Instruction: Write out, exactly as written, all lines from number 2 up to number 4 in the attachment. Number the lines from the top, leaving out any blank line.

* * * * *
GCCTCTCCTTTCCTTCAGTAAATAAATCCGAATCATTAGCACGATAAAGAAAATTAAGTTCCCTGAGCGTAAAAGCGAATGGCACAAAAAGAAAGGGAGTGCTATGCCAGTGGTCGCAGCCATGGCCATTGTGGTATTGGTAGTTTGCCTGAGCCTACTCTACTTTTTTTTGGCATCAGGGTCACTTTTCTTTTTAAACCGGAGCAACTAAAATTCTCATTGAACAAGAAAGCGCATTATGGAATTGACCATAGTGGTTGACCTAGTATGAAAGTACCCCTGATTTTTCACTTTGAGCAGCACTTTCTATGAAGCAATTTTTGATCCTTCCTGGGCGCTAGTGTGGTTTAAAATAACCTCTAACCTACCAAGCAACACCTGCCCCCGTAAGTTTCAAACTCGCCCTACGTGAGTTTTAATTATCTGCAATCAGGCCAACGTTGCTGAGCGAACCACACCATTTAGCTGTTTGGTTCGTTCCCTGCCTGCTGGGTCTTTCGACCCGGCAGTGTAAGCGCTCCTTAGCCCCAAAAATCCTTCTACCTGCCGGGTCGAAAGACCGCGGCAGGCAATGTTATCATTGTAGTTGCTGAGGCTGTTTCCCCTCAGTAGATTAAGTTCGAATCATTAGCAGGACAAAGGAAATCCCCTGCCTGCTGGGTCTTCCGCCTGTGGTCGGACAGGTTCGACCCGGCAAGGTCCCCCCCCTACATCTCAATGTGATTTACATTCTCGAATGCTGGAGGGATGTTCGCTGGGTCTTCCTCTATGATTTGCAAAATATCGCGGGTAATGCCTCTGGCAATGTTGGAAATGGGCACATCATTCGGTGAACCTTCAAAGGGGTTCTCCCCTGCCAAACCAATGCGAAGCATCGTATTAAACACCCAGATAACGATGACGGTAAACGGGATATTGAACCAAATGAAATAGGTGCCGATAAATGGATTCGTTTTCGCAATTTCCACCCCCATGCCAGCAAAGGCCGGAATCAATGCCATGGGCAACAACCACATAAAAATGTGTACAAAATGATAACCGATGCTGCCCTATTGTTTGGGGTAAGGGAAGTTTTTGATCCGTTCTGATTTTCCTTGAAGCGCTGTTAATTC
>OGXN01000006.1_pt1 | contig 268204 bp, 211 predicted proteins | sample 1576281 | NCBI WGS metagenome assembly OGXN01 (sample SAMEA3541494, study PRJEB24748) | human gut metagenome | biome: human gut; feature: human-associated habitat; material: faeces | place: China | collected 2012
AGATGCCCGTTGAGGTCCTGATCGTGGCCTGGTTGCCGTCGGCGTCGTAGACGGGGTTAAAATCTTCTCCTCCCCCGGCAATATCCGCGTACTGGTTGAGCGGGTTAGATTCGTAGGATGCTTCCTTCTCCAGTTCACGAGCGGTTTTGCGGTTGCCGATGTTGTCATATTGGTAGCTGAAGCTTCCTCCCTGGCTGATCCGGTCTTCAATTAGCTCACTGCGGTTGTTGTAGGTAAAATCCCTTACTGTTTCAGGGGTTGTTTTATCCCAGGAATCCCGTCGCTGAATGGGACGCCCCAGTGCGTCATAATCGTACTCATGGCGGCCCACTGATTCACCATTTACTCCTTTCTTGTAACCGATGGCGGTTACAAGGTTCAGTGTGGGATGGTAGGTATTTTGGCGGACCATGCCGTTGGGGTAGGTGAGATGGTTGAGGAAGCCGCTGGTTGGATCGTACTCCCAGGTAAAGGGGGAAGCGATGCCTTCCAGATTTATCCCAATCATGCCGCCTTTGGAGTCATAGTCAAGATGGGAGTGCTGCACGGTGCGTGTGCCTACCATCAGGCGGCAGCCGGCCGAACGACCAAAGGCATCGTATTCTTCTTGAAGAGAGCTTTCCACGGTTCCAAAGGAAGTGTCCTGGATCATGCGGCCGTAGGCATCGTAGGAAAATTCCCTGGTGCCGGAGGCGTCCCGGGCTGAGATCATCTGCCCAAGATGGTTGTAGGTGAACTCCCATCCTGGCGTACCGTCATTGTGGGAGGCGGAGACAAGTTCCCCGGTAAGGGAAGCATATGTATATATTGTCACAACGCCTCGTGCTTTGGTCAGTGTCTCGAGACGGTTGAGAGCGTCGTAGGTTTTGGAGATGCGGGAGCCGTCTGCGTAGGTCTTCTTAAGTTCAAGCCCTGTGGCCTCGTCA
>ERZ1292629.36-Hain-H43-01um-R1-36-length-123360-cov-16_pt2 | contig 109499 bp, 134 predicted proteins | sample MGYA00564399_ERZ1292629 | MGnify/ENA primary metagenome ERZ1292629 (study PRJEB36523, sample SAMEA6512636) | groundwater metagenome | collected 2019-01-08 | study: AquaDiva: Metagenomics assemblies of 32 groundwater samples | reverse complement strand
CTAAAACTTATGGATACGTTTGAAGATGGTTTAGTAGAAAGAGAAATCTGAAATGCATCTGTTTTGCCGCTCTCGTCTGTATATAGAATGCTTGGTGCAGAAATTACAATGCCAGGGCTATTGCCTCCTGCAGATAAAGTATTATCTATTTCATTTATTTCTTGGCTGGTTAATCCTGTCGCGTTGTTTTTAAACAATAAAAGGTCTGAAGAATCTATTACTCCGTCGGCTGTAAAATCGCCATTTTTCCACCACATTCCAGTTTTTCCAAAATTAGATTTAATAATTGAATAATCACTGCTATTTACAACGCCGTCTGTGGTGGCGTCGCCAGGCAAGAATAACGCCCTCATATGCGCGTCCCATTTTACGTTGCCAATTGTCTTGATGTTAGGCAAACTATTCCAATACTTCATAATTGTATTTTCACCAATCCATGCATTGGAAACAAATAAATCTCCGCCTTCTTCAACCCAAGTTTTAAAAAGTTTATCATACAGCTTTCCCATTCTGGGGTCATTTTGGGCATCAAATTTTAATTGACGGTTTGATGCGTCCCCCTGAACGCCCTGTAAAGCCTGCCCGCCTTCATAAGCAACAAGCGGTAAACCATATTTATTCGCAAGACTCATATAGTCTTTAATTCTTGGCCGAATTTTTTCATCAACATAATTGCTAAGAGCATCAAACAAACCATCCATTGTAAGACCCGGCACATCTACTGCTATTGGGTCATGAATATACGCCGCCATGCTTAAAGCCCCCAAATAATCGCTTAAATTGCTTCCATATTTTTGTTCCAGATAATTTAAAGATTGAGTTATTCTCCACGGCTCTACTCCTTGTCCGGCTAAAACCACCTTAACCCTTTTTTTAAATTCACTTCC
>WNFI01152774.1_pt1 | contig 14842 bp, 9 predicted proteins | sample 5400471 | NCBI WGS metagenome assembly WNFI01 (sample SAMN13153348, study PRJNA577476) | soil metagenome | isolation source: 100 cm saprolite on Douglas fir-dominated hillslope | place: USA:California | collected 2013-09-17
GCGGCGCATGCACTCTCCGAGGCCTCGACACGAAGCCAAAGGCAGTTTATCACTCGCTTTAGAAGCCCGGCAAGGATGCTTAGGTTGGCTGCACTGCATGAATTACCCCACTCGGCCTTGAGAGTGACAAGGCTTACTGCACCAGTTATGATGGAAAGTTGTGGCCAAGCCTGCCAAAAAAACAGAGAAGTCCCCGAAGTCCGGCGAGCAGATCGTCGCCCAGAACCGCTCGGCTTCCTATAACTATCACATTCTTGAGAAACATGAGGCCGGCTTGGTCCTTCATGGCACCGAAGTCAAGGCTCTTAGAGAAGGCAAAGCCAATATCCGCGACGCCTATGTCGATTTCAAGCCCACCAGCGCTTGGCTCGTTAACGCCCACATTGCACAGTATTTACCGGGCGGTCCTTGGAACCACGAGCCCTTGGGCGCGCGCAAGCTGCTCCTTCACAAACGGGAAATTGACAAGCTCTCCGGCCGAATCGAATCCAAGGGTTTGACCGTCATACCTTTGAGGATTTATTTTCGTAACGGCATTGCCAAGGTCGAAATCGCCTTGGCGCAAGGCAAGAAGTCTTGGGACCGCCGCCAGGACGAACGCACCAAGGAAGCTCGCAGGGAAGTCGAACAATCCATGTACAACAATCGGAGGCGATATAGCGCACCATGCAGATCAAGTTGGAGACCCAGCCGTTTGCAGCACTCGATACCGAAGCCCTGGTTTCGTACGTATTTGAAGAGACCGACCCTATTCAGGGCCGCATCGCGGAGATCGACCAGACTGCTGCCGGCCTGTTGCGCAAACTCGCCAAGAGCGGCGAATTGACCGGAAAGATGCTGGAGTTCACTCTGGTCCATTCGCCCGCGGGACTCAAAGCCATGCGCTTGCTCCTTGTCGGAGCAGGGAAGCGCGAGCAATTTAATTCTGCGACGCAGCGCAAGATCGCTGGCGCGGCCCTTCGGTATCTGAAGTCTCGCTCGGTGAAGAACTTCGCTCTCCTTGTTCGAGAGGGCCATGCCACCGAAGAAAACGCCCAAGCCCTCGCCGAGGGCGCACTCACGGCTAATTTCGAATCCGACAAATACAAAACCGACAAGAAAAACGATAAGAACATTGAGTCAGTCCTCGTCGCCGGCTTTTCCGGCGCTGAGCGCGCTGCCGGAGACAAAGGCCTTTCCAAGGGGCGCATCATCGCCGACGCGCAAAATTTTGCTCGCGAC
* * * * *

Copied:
>OGXN01000006.1_pt1 | contig 268204 bp, 211 predicted proteins | sample 1576281 | NCBI WGS metagenome assembly OGXN01 (sample SAMEA3541494, study PRJEB24748) | human gut metagenome | biome: human gut; feature: human-associated habitat; material: faeces | place: China | collected 2012
AGATGCCCGTTGAGGTCCTGATCGTGGCCTGGTTGCCGTCGGCGTCGTAGACGGGGTTAAAATCTTCTCCTCCCCCGGCAATATCCGCGTACTGGTTGAGCGGGTTAGATTCGTAGGATGCTTCCTTCTCCAGTTCACGAGCGGTTTTGCGGTTGCCGATGTTGTCATATTGGTAGCTGAAGCTTCCTCCCTGGCTGATCCGGTCTTCAATTAGCTCACTGCGGTTGTTGTAGGTAAAATCCCTTACTGTTTCAGGGGTTGTTTTATCCCAGGAATCCCGTCGCTGAATGGGACGCCCCAGTGCGTCATAATCGTACTCATGGCGGCCCACTGATTCACCATTTACTCCTTTCTTGTAACCGATGGCGGTTACAAGGTTCAGTGTGGGATGGTAGGTATTTTGGCGGACCATGCCGTTGGGGTAGGTGAGATGGTTGAGGAAGCCGCTGGTTGGATCGTACTCCCAGGTAAAGGGGGAAGCGATGCCTTCCAGATTTATCCCAATCATGCCGCCTTTGGAGTCATAGTCAAGATGGGAGTGCTGCACGGTGCGTGTGCCTACCATCAGGCGGCAGCCGGCCGAACGACCAAAGGCATCGTATTCTTCTTGAAGAGAGCTTTCCACGGTTCCAAAGGAAGTGTCCTGGATCATGCGGCCGTAGGCATCGTAGGAAAATTCCCTGGTGCCGGAGGCGTCCCGGGCTGAGATCATCTGCCCAAGATGGTTGTAGGTGAACTCCCATCCTGGCGTACCGTCATTGTGGGAGGCGGAGACAAGTTCCCCGGTAAGGGAAGCATATGTATATATTGTCACAACGCCTCGTGCTTTGGTCAGTGTCTCGAGACGGTTGAGAGCGTCGTAGGTTTTGGAGATGCGGGAGCCGTCTGCGTAGGTCTTCTTAAGTTCAAGCCCTGTGGCCTCGTCA
>ERZ1292629.36-Hain-H43-01um-R1-36-length-123360-cov-16_pt2 | contig 109499 bp, 134 predicted proteins | sample MGYA00564399_ERZ1292629 | MGnify/ENA primary metagenome ERZ1292629 (study PRJEB36523, sample SAMEA6512636) | groundwater metagenome | collected 2019-01-08 | study: AquaDiva: Metagenomics assemblies of 32 groundwater samples | reverse complement strand